This week, millions of Instagram users woke up to a frenzy of how Instagram is changing its newsfeed. Since its inception, the photo-sharing app has been showing user’s followers’ images in chronological order. But apparently, there is to be a shift in that. The company is set to use an algorithm to predict which photos its users are mostly to like on those photos would appear higher in their feeds.
This is an almost similar scenario with the new Facebook feed that lets you select certain people or accounts that you want to see at the top of your news feed.
Since the news, Instagrammers took the internet by storm showing their dislike for the change that hasn’t even happened. Most of them went as far as to ask their followers to ‘Turn on Notifications’: a feature that is visible at the right hand corner of one’s profile that is indicated by three dots, in order to not miss any updates from them.
Getting people to turn on notifications will probably mean that their posts are more likely to appear in the new feed. Since the feature will presumably look for posts with high engagement, those that are opened and interacted with quickly – because of the high number of notifications – will most likely get more privileged by the new feed’s algorithm.
The Facebook owned app since 2012, hasn’t yet given an official announcement as to when the change would happen, though users are already in a state of panic as to how their timelines would soon look like.
“The order of photos and videos on your feed will be based on the likelihood you’ll be interested in the content, your relationship with the person posting and the timeliness of the post,” Instagram wrote in its announcement post. “As we begin, were focusing on optimizing the order – all the posts will still be there, just in a different order.”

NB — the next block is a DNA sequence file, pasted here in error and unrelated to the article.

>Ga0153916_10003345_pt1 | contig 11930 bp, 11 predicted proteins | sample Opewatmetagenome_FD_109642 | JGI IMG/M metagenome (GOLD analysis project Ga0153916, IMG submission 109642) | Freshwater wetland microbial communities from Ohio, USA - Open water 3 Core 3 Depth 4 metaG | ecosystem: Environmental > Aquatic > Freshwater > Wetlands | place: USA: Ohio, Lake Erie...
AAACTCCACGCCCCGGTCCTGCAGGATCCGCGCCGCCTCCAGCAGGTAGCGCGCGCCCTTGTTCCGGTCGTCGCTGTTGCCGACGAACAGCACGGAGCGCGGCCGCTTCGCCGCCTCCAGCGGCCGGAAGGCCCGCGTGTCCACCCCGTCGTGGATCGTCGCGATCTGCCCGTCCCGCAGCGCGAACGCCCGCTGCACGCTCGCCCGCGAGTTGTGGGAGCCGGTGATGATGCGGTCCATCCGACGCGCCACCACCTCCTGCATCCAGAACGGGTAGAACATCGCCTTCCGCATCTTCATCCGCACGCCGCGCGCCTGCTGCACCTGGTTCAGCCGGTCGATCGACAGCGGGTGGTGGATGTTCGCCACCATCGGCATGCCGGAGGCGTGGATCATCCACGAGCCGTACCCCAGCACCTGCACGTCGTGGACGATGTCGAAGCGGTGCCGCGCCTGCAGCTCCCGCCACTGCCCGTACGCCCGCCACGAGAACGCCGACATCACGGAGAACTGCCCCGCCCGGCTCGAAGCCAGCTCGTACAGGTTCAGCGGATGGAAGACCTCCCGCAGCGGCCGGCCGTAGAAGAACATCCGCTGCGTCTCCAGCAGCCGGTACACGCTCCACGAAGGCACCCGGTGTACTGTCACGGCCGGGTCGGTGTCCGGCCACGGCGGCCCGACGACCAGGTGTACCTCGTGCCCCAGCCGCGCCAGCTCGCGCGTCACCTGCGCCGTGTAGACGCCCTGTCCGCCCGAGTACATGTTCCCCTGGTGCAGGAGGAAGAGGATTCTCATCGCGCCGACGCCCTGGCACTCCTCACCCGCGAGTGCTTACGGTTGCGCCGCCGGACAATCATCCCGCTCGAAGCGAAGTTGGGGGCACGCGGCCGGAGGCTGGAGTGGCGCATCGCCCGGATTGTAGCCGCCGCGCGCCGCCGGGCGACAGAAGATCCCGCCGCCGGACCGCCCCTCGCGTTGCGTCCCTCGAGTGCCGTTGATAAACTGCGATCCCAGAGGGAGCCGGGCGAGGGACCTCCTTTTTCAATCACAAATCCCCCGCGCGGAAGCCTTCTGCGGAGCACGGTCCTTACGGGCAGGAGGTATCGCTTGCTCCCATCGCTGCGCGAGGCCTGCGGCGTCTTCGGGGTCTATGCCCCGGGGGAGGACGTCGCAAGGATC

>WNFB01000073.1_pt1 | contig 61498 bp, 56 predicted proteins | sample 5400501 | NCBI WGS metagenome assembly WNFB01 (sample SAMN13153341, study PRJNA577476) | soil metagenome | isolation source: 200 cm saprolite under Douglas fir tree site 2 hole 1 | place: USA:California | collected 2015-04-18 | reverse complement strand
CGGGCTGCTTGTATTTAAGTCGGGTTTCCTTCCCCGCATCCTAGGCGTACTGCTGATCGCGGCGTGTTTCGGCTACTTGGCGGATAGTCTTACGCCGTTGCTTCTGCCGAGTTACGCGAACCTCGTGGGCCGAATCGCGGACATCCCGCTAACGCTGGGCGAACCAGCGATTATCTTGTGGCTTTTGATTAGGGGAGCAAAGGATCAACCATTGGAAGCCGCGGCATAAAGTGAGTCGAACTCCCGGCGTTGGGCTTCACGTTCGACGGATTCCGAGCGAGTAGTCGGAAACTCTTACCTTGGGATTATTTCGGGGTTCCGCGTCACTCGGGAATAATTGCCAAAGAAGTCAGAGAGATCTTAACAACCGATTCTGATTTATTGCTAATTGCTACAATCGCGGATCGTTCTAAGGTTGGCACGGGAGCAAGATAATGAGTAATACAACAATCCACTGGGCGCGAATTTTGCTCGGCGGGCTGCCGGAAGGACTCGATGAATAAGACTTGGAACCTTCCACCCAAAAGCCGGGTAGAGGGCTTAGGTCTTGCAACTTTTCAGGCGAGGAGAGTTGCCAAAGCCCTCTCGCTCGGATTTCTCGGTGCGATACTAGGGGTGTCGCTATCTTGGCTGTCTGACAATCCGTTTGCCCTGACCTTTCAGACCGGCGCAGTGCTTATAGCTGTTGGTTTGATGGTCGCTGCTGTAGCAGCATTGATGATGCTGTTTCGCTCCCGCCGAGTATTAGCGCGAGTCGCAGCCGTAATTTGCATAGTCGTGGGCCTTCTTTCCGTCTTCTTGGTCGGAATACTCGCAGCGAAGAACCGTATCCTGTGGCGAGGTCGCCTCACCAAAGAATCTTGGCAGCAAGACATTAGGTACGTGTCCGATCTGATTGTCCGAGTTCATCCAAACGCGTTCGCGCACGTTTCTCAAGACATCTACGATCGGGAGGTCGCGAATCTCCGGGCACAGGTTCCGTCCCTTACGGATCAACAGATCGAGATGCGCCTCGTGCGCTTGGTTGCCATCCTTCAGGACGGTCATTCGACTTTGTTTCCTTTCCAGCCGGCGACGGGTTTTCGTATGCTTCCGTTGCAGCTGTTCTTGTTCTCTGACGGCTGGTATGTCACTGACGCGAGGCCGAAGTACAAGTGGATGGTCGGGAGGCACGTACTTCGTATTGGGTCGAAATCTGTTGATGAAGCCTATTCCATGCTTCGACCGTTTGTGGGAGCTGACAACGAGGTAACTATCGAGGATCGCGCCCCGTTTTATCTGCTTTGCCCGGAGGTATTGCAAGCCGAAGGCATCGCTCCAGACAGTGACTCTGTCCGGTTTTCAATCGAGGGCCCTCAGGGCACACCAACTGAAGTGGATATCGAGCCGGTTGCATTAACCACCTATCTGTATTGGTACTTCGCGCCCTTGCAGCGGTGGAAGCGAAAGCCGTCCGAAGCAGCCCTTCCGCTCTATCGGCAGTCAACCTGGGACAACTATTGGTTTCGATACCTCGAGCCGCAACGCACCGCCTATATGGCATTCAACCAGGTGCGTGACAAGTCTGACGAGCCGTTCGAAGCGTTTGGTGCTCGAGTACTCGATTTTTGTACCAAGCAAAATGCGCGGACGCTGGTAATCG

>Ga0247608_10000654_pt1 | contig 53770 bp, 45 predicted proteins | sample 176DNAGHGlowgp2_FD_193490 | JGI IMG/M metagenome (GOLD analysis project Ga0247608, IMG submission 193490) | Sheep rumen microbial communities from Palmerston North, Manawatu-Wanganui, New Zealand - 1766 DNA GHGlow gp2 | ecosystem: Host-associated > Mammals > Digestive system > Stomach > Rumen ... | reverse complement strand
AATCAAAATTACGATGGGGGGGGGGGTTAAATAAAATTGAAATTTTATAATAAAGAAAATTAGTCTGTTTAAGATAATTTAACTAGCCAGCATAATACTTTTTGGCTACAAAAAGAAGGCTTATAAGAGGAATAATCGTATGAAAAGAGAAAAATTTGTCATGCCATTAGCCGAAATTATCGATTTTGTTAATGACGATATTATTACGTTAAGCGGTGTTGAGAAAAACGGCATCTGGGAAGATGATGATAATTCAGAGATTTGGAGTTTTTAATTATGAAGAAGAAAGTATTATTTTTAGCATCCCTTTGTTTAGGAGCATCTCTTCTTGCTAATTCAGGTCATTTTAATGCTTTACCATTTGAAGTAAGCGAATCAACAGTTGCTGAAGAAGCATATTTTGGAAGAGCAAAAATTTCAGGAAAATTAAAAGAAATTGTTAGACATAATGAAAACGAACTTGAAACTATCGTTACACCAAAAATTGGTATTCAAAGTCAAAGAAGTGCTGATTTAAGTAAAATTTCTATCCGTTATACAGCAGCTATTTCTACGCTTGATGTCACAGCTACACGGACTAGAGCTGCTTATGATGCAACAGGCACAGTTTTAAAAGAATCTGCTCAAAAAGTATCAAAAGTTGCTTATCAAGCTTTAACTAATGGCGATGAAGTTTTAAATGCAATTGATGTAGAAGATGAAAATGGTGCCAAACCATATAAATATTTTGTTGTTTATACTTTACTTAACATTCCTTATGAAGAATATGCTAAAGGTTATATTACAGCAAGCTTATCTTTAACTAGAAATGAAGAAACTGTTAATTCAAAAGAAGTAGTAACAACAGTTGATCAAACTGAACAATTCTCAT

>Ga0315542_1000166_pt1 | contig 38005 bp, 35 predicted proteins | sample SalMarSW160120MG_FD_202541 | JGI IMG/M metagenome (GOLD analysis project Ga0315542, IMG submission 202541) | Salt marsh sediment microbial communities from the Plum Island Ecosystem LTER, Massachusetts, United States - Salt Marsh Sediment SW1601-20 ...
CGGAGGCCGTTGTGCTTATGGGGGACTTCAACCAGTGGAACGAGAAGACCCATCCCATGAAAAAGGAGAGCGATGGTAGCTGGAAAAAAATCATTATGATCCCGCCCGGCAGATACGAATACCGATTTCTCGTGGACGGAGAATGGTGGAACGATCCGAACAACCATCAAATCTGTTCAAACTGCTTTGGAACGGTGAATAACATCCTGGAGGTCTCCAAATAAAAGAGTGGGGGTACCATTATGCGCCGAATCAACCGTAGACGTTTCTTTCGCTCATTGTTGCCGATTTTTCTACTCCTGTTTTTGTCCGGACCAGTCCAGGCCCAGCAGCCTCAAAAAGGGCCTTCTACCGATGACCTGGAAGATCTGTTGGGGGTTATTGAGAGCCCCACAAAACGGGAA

The accounts most worried however are small business that rely on Instagram for their income. Most individuals and brands are worried that their content won’t be as viewed with the new feed; which is true to some extent considering the feed directly references your relationship with the person posting and the timeliness of the post. This makes it hard for brand advertisement to meet this criteria. This is not meant to silence businesses but to help the brands reach their customers who are passionate about their products and services, and actually like, comment on and share those photographs,
Some of the new changes that the app has seen:
- Longer videos on Instagram: the video length at the moment is around 15 seconds. In a blog statement by the company, they have plans to roll out video watching up to 60 seconds. “In the last six months, the time people spent watching video increased by more than 40 percent. And longer videos mean more diverse stories from the accounts you love.”
- They have since added an Explore button on their web app. The feature allows users to search for people, locations or hashtags. It is almost as similar to the feature on the mobile app.
- They have also added a Notification button on the web application.
- One can still not upload a photo via web, but judging with the current state of affairs, it might just be added in the future.
As much as the new feed that may take weeks or even months to get initiated, people have to start getting used to the change as early as now. You might not see a user’s posts as you want to, but it’s worse if you get to miss them entirely, even if it’s out of order.